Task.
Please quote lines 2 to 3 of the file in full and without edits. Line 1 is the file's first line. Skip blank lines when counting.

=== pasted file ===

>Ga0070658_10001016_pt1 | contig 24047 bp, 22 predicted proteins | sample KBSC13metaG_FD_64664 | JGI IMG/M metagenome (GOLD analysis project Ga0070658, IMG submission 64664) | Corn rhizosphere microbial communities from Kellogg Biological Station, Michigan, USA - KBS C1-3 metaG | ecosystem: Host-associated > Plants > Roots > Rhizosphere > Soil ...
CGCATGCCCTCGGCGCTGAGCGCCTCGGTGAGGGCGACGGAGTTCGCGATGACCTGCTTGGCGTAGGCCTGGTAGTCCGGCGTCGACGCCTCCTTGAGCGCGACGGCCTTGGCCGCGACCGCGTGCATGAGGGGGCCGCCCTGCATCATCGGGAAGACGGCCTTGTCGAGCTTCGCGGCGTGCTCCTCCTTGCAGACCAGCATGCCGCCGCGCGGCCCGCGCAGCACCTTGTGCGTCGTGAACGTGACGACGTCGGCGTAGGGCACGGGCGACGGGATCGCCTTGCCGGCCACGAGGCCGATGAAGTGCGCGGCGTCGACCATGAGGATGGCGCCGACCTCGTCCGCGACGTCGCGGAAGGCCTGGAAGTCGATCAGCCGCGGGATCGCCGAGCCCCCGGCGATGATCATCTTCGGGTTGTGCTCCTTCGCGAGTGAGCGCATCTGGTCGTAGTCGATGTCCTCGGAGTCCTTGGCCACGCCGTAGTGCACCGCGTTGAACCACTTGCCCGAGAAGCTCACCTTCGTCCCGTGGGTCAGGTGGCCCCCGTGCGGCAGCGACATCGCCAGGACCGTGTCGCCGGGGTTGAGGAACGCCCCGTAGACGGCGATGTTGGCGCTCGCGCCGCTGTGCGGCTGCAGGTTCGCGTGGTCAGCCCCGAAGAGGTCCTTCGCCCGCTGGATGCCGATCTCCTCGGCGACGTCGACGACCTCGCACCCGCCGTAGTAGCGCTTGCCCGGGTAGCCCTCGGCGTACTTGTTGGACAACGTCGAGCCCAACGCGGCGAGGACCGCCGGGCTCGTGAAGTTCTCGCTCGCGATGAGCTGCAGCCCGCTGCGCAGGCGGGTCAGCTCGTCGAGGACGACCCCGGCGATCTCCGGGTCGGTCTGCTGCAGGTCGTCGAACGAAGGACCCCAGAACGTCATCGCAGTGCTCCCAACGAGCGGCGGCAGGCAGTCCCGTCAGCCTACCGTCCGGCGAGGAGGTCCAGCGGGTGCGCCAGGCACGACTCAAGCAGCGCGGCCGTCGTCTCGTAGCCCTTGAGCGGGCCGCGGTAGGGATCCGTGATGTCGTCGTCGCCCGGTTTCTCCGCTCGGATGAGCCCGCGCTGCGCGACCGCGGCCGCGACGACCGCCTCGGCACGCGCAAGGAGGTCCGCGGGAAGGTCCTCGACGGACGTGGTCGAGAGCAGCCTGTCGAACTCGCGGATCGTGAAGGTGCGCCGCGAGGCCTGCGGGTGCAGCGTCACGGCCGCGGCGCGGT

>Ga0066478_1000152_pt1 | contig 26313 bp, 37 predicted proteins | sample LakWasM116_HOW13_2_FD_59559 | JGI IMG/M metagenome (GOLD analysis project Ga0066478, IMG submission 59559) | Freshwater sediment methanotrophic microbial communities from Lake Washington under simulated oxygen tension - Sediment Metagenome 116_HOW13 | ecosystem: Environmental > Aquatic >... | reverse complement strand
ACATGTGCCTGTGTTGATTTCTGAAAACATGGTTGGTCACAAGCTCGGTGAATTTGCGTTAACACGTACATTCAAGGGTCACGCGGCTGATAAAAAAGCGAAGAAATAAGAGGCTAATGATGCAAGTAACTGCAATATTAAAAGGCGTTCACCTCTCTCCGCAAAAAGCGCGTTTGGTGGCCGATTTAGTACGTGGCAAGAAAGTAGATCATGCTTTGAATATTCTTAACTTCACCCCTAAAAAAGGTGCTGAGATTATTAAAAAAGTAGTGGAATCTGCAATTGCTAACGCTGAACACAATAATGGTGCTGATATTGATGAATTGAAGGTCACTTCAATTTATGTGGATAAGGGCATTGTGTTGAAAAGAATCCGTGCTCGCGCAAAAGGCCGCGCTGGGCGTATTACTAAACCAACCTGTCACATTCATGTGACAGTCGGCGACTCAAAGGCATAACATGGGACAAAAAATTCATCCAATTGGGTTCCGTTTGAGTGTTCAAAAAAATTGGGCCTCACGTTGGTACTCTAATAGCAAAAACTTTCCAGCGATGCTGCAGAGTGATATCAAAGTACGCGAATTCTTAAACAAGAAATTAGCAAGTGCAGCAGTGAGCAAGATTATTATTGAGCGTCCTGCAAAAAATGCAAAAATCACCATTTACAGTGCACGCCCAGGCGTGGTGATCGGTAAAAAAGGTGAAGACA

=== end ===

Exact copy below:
CGCATGCCCTCGGCGCTGAGCGCCTCGGTGAGGGCGACGGAGTTCGCGATGACCTGCTTGGCGTAGGCCTGGTAGTCCGGCGTCGACGCCTCCTTGAGCGCGACGGCCTTGGCCGCGACCGCGTGCATGAGGGGGCCGCCCTGCATCATCGGGAAGACGGCCTTGTCGAGCTTCGCGGCGTGCTCCTCCTTGCAGACCAGCATGCCGCCGCGCGGCCCGCGCAGCACCTTGTGCGTCGTGAACGTGACGACGTCGGCGTAGGGCACGGGCGACGGGATCGCCTTGCCGGCCACGAGGCCGATGAAGTGCGCGGCGTCGACCATGAGGATGGCGCCGACCTCGTCCGCGACGTCGCGGAAGGCCTGGAAGTCGATCAGCCGCGGGATCGCCGAGCCCCCGGCGATGATCATCTTCGGGTTGTGCTCCTTCGCGAGTGAGCGCATCTGGTCGTAGTCGATGTCCTCGGAGTCCTTGGCCACGCCGTAGTGCACCGCGTTGAACCACTTGCCCGAGAAGCTCACCTTCGTCCCGTGGGTCAGGTGGCCCCCGTGCGGCAGCGACATCGCCAGGACCGTGTCGCCGGGGTTGAGGAACGCCCCGTAGACGGCGATGTTGGCGCTCGCGCCGCTGTGCGGCTGCAGGTTCGCGTGGTCAGCCCCGAAGAGGTCCTTCGCCCGCTGGATGCCGATCTCCTCGGCGACGTCGACGACCTCGCACCCGCCGTAGTAGCGCTTGCCCGGGTAGCCCTCGGCGTACTTGTTGGACAACGTCGAGCCCAACGCGGCGAGGACCGCCGGGCTCGTGAAGTTCTCGCTCGCGATGAGCTGCAGCCCGCTGCGCAGGCGGGTCAGCTCGTCGAGGACGACCCCGGCGATCTCCGGGTCGGTCTGCTGCAGGTCGTCGAACGAAGGACCCCAGAACGTCATCGCAGTGCTCCCAACGAGCGGCGGCAGGCAGTCCCGTCAGCCTACCGTCCGGCGAGGAGGTCCAGCGGGTGCGCCAGGCACGACTCAAGCAGCGCGGCCGTCGTCTCGTAGCCCTTGAGCGGGCCGCGGTAGGGATCCGTGATGTCGTCGTCGCCCGGTTTCTCCGCTCGGATGAGCCCGCGCTGCGCGACCGCGGCCGCGACGACCGCCTCGGCACGCGCAAGGAGGTCCGCGGGAAGGTCCTCGACGGACGTGGTCGAGAGCAGCCTGTCGAACTCGCGGATCGTGAAGGTGCGCCGCGAGGCCTGCGGGTGCAGCGTCACGGCCGCGGCGCGGT

>Ga0066478_1000152_pt1 | contig 26313 bp, 37 predicted proteins | sample LakWasM116_HOW13_2_FD_59559 | JGI IMG/M metagenome (GOLD analysis project Ga0066478, IMG submission 59559) | Freshwater sediment methanotrophic microbial communities from Lake Washington under simulated oxygen tension - Sediment Metagenome 116_HOW13 | ecosystem: Environmental > Aquatic >... | reverse complement strand